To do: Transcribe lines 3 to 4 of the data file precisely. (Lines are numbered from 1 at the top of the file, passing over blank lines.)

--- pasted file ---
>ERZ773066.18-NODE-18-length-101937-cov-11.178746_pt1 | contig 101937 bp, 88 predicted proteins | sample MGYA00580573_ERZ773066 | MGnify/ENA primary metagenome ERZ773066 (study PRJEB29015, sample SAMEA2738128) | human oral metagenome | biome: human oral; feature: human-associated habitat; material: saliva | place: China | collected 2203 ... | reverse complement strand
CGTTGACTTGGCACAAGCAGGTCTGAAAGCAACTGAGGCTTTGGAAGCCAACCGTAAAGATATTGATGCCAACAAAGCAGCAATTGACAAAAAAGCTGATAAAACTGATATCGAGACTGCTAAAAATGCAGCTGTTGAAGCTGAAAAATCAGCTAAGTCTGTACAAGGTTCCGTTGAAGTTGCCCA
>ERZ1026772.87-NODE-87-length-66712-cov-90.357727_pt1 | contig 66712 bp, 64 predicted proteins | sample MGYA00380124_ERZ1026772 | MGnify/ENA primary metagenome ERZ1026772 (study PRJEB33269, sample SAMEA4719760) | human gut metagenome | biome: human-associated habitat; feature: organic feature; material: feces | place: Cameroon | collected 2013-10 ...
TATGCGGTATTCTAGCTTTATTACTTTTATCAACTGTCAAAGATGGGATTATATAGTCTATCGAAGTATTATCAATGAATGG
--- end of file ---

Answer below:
>ERZ1026772.87-NODE-87-length-66712-cov-90.357727_pt1 | contig 66712 bp, 64 predicted proteins | sample MGYA00380124_ERZ1026772 | MGnify/ENA primary metagenome ERZ1026772 (study PRJEB33269, sample SAMEA4719760) | human gut metagenome | biome: human-associated habitat; feature: organic feature; material: feces | place: Cameroon | collected 2013-10 ...
TATGCGGTATTCTAGCTTTATTACTTTTATCAACTGTCAAAGATGGGATTATATAGTCTATCGAAGTATTATCAATGAATGG